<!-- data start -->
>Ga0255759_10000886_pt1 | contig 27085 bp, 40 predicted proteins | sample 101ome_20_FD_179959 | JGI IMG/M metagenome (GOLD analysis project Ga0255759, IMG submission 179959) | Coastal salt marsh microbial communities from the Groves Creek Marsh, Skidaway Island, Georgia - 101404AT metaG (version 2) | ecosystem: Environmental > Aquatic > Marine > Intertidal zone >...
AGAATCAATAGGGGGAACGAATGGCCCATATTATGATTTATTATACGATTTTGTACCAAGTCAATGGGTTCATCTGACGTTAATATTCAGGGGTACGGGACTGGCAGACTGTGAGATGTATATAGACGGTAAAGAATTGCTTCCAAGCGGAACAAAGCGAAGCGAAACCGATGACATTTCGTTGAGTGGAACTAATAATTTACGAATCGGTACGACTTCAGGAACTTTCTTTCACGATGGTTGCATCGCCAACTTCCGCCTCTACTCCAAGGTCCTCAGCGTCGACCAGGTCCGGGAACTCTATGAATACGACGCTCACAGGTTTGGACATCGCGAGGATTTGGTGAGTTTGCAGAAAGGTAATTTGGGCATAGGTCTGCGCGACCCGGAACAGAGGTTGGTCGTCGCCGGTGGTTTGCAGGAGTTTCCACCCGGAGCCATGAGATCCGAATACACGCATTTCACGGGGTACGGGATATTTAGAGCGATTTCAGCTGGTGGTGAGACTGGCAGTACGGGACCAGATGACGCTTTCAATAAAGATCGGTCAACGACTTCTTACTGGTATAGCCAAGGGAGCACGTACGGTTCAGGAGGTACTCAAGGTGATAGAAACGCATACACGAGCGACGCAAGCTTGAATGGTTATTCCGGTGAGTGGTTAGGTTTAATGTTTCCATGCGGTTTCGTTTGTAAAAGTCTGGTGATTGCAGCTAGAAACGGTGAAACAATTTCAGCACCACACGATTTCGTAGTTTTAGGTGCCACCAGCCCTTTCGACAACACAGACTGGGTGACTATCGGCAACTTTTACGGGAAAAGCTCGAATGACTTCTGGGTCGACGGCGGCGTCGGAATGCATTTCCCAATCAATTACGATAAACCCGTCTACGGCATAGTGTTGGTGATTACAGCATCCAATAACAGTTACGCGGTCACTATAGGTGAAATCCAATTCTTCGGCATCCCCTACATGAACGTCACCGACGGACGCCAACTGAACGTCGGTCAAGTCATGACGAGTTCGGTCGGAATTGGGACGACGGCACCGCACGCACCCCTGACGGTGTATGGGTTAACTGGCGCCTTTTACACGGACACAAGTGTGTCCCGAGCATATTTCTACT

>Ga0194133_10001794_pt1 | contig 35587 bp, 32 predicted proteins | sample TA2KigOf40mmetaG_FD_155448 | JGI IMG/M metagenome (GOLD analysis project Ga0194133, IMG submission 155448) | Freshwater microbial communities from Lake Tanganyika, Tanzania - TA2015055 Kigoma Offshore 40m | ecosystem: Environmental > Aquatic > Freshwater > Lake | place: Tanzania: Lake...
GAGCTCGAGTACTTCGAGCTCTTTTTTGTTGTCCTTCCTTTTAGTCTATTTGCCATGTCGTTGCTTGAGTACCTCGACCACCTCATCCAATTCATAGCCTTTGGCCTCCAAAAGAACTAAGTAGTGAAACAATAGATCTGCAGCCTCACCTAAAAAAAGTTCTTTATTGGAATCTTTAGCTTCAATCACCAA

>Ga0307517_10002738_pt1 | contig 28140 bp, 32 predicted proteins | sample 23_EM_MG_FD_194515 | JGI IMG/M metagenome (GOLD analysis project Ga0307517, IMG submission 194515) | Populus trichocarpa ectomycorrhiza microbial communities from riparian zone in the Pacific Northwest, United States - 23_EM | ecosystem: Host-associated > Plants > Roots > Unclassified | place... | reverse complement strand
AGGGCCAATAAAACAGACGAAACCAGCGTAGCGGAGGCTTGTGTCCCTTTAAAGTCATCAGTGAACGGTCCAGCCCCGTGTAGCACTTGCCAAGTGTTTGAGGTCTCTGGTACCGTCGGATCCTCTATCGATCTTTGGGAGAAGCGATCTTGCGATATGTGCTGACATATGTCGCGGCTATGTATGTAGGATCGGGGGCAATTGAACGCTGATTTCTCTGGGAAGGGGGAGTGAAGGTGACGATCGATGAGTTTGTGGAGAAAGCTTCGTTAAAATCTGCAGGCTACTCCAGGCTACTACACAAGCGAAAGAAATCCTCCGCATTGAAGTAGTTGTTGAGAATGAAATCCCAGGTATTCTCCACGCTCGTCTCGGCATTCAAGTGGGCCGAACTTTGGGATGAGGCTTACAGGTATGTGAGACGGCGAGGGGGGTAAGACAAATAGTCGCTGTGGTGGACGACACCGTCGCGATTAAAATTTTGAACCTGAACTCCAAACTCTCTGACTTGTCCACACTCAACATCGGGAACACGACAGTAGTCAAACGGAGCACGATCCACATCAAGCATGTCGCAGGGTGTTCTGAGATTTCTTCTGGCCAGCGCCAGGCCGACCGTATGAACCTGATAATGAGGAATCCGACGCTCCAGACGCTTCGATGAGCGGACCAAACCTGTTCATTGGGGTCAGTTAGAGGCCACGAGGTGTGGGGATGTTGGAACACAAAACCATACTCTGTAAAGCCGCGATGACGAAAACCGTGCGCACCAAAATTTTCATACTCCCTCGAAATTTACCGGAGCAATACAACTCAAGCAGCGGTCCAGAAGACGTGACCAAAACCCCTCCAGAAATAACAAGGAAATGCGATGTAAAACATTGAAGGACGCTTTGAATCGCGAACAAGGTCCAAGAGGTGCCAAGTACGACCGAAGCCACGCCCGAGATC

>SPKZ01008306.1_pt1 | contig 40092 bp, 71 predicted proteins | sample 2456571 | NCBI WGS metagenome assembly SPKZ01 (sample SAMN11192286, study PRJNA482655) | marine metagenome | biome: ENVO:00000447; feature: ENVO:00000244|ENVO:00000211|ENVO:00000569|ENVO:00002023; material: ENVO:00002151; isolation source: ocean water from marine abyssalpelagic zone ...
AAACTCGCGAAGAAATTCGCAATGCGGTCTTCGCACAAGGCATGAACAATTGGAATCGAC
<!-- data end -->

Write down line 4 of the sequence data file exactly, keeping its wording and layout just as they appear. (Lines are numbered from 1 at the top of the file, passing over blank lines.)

GAGCTCGAGTACTTCGAGCTCTTTTTTGTTGTCCTTCCTTTTAGTCTATTTGCCATGTCGTTGCTTGAGTACCTCGACCACCTCATCCAATTCATAGCCTTTGGCCTCCAAAAGAACTAAGTAGTGAAACAATAGATCTGCAGCCTCACCTAAAAAAAGTTCTTTATTGGAATCTTTAGCTTCAATCACCAA